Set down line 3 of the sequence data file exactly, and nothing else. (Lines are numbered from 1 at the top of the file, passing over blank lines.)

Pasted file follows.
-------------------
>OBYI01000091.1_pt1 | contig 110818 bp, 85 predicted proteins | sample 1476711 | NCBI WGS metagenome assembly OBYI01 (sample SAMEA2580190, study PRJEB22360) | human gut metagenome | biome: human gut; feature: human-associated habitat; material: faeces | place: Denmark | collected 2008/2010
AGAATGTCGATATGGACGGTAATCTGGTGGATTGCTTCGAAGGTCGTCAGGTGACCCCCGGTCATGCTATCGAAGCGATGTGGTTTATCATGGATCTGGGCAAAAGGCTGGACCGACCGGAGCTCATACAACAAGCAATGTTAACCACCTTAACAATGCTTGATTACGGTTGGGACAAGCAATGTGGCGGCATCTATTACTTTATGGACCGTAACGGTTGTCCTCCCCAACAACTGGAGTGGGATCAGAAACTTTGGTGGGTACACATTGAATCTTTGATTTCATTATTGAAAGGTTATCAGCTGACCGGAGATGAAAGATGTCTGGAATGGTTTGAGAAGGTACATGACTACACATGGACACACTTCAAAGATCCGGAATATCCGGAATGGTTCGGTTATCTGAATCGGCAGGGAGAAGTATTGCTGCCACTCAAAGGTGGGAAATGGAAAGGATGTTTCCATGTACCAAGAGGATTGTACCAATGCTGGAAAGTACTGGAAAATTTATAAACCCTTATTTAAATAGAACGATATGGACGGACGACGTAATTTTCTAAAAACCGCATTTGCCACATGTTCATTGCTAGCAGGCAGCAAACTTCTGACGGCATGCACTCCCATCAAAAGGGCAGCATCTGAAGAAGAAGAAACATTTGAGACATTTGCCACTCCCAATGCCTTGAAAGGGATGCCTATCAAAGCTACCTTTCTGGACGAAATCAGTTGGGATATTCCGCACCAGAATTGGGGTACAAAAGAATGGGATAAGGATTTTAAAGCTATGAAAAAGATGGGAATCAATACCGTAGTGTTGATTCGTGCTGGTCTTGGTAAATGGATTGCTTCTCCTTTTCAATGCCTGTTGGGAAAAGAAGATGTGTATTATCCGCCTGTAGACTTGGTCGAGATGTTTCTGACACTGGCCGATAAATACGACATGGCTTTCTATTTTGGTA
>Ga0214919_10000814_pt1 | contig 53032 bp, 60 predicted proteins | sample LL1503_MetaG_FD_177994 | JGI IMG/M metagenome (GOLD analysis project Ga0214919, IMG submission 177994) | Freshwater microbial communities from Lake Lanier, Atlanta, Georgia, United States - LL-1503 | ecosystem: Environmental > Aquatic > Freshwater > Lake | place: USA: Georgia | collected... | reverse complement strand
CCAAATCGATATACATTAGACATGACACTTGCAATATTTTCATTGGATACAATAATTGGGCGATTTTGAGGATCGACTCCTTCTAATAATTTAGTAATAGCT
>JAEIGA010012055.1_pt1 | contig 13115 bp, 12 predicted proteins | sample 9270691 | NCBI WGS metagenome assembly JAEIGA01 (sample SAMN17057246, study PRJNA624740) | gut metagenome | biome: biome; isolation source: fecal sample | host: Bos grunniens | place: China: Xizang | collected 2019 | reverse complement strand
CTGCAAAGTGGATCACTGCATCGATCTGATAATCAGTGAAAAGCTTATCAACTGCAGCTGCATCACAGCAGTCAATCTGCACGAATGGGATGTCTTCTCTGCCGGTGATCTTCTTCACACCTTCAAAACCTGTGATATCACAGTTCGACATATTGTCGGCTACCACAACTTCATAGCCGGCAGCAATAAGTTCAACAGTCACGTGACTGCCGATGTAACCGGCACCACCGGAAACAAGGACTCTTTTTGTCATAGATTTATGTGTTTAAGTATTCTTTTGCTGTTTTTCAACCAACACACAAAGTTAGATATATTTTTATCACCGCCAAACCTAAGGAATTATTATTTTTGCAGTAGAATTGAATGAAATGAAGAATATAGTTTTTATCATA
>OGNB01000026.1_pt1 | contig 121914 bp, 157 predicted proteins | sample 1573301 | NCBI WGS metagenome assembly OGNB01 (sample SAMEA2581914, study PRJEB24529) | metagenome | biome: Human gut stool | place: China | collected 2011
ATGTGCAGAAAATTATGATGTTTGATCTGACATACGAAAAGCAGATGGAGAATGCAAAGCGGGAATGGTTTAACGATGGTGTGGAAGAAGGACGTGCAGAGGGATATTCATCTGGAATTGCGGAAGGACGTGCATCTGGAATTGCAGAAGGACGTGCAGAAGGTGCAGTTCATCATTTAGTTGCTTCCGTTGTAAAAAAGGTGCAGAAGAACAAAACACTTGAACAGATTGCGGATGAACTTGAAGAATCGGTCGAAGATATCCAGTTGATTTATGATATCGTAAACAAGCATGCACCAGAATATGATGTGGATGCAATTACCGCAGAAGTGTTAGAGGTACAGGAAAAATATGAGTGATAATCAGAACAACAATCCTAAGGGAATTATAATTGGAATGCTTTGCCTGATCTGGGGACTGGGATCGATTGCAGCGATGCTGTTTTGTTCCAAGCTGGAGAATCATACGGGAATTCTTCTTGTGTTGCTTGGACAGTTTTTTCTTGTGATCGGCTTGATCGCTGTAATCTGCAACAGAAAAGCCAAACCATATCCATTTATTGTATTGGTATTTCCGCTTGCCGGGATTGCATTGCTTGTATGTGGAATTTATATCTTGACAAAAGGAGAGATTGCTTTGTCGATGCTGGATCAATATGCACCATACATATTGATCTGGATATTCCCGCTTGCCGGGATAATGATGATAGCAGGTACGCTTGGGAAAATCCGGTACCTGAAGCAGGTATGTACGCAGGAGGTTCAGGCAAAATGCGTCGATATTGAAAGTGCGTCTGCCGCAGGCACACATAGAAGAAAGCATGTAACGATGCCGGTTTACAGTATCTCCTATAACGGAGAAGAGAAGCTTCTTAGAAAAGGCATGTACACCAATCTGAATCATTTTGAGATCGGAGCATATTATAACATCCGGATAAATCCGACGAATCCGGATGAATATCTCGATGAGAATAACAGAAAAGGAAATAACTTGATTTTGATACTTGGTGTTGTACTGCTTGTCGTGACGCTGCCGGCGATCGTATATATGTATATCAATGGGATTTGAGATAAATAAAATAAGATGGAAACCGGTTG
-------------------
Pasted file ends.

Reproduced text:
>Ga0214919_10000814_pt1 | contig 53032 bp, 60 predicted proteins | sample LL1503_MetaG_FD_177994 | JGI IMG/M metagenome (GOLD analysis project Ga0214919, IMG submission 177994) | Freshwater microbial communities from Lake Lanier, Atlanta, Georgia, United States - LL-1503 | ecosystem: Environmental > Aquatic > Freshwater > Lake | place: USA: Georgia | collected... | reverse complement strand